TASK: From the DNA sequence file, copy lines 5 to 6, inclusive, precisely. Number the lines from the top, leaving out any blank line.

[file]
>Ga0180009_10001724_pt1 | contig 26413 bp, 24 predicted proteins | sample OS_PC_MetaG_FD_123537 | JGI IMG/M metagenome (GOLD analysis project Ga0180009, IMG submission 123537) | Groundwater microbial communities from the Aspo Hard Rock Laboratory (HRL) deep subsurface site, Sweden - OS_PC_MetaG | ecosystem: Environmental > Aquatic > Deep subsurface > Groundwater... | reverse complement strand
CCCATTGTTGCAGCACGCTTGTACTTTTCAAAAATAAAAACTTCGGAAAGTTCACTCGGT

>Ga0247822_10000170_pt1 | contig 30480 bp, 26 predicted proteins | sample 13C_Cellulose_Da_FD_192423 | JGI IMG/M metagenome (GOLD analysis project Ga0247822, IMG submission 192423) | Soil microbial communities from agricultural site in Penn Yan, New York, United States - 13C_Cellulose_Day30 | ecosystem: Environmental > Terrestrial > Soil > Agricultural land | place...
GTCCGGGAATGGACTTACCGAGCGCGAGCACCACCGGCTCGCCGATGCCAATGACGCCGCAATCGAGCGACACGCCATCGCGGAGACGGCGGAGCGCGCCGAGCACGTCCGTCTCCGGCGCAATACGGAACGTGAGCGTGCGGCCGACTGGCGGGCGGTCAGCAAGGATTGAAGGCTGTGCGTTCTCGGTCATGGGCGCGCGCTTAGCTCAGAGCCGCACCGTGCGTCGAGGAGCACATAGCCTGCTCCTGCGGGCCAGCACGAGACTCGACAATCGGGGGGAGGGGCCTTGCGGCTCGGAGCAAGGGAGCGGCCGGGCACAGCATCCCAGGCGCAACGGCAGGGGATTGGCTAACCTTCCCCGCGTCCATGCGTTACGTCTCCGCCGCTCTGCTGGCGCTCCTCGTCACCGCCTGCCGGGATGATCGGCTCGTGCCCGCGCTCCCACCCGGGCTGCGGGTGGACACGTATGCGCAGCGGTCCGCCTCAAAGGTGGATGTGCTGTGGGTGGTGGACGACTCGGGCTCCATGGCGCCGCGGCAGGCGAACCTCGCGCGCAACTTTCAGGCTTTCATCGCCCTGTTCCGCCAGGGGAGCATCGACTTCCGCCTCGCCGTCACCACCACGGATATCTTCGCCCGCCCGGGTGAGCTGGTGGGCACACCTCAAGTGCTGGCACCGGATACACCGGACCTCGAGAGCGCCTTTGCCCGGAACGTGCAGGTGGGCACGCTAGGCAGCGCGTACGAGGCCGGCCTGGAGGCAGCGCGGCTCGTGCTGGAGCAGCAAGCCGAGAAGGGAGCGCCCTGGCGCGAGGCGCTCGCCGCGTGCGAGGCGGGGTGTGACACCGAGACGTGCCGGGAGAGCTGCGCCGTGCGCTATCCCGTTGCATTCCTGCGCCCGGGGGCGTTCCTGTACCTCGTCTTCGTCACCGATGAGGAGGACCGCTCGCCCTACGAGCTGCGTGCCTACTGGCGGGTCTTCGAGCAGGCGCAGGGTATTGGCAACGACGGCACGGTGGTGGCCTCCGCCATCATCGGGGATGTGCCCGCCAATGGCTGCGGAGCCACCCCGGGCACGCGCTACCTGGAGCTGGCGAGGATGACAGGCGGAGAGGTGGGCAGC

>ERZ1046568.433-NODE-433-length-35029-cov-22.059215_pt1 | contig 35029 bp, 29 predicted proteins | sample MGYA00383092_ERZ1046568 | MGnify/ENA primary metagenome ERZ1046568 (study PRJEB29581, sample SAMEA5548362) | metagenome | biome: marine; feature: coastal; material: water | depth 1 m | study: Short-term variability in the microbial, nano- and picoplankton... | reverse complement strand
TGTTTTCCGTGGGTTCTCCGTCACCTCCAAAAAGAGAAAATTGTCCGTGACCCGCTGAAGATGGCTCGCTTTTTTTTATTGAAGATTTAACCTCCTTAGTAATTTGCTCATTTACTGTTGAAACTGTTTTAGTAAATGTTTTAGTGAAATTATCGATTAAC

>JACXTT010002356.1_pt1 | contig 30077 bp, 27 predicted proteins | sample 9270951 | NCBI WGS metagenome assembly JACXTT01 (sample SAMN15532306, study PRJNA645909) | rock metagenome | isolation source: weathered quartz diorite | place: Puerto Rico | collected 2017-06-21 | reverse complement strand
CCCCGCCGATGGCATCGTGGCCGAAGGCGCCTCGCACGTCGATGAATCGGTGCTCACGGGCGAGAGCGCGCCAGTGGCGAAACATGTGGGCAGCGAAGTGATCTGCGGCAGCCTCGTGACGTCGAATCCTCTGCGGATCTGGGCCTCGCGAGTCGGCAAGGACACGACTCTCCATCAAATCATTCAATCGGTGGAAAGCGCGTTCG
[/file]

>ERZ1046568.433-NODE-433-length-35029-cov-22.059215_pt1 | contig 35029 bp, 29 predicted proteins | sample MGYA00383092_ERZ1046568 | MGnify/ENA primary metagenome ERZ1046568 (study PRJEB29581, sample SAMEA5548362) | metagenome | biome: marine; feature: coastal; material: water | depth 1 m | study: Short-term variability in the microbial, nano- and picoplankton... | reverse complement strand
TGTTTTCCGTGGGTTCTCCGTCACCTCCAAAAAGAGAAAATTGTCCGTGACCCGCTGAAGATGGCTCGCTTTTTTTTATTGAAGATTTAACCTCCTTAGTAATTTGCTCATTTACTGTTGAAACTGTTTTAGTAAATGTTTTAGTGAAATTATCGATTAAC